(PYc-32: dp. 185; 1. 150'0"; b. 26'1"; dr. 10'2"; cpl. 32)
Tourist—a steel-hulled steam yacht built as Calumet in 1903 by George Lawley & Son at South Boston, Mass., and later renamed Kehtoh—was acquired by the Navy on 23 March 1942 from Edward Baletti of Weehawken, N.J. Retaining her civilian name, Tourist was classified a patrol craft and designated PYc-32. Assigned to the 3d Naval District for patrol service, the vessel was found unsuitable for this duty and was returned to her owner on 18 May 1942.
However, on 7 August 1942, the Navy reacquired the ship, classified her as a miscellaneous district auxiliary and designated her as YAG-14. Conversion work began at the Frank McWilliams shipyard, Staten Island, N.Y., and progressed until she was 98 percent complete, when the remainder of the work was undertaken at the Bethlehem Steel Co. yard in Brooklyn, N.Y.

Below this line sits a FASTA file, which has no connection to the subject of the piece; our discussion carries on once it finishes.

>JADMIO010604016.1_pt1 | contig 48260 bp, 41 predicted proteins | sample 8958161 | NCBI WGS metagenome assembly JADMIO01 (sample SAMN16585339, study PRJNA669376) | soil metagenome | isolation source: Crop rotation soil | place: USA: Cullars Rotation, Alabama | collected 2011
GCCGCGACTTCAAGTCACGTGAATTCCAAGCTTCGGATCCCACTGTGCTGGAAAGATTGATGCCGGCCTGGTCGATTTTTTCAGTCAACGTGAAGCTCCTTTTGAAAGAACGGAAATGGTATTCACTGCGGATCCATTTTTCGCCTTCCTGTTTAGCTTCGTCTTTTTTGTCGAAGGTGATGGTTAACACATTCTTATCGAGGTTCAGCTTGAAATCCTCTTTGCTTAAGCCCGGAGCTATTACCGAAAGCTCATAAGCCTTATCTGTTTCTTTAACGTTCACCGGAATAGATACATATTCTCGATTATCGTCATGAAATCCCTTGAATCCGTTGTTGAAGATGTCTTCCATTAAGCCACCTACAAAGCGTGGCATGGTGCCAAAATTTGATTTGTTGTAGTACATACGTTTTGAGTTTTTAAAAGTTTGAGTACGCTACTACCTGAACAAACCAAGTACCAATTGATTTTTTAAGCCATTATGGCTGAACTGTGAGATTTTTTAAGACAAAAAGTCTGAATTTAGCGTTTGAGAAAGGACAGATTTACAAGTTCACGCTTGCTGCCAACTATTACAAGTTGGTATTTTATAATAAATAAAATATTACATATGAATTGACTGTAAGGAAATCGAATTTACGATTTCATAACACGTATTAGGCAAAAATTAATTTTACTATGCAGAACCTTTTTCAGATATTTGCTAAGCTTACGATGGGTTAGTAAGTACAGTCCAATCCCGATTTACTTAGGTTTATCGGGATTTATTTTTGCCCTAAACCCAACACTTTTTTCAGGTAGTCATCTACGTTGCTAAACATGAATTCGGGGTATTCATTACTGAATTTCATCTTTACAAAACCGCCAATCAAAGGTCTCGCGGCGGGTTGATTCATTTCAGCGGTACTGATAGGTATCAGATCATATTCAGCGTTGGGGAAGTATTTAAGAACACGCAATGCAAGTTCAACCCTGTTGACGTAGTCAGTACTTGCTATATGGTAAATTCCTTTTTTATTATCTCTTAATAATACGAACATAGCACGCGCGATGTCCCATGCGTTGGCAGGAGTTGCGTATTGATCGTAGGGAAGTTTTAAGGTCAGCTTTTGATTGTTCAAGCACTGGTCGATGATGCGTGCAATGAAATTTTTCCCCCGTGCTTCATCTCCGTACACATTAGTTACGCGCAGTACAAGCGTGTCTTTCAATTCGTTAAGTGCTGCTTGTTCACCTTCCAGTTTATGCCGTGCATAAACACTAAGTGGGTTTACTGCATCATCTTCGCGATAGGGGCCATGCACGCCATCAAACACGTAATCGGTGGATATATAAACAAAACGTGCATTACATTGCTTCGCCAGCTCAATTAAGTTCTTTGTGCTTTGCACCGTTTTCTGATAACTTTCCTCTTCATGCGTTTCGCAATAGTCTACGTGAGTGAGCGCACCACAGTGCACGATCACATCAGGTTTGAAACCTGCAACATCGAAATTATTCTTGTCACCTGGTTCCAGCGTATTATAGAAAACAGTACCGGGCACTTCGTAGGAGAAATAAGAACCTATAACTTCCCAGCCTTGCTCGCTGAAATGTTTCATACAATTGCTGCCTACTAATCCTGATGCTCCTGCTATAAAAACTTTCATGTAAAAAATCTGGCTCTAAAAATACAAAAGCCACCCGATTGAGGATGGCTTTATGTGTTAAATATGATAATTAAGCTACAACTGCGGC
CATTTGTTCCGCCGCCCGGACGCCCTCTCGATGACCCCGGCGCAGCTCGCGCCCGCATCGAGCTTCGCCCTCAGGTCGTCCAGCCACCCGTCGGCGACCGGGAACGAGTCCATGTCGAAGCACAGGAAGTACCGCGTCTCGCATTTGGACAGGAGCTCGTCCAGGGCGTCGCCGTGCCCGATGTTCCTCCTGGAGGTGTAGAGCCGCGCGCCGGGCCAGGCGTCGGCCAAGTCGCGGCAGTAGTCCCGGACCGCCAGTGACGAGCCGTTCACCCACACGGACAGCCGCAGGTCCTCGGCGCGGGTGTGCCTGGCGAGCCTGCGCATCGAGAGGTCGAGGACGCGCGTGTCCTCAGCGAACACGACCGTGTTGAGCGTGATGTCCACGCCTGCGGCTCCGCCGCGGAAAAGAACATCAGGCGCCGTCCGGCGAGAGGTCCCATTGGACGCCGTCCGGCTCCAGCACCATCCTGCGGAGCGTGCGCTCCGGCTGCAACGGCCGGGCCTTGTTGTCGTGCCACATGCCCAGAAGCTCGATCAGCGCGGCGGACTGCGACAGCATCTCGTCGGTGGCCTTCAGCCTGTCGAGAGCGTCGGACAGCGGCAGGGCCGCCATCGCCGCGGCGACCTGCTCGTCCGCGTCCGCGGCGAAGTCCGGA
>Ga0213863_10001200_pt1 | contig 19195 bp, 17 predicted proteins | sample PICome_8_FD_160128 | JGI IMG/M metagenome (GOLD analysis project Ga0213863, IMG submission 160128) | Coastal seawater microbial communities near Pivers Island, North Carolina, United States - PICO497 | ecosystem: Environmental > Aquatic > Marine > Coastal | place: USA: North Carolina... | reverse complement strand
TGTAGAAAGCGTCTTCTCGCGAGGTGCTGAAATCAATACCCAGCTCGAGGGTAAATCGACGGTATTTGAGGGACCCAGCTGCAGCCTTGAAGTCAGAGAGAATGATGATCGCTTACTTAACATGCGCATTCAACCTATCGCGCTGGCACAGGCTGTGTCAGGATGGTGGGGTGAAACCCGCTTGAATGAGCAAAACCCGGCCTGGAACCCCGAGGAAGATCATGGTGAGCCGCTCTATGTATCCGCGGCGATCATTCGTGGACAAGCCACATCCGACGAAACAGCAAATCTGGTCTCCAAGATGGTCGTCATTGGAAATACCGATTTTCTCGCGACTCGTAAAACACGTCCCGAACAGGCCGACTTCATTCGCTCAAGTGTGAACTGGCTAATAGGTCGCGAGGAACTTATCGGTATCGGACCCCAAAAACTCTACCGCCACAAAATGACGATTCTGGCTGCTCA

YAG-14 was placed in service by the Commandant, 3d Naval District, on 12 December 1942. On 3 January
1943, she got underway for Miami, via the inland waterway system.
Attached to Service Squadron 9, she was readied at Charleston, S.C., for service with the Fleet Sound School, Key West, Fla. She arrived there on 2 April 1943 and was placed in commission the following day. For the remainder of 1943 and into 1944, the ship served the Fleet Sound School as a training vessel for sonar operators. On 11 August 1944, YAG-14 was decommissioned. Struck from the Navy list on 22 August 1944, she was transferred to the War Shipping Ad ministration, Maritime Commission, and sold on 20 February 1945.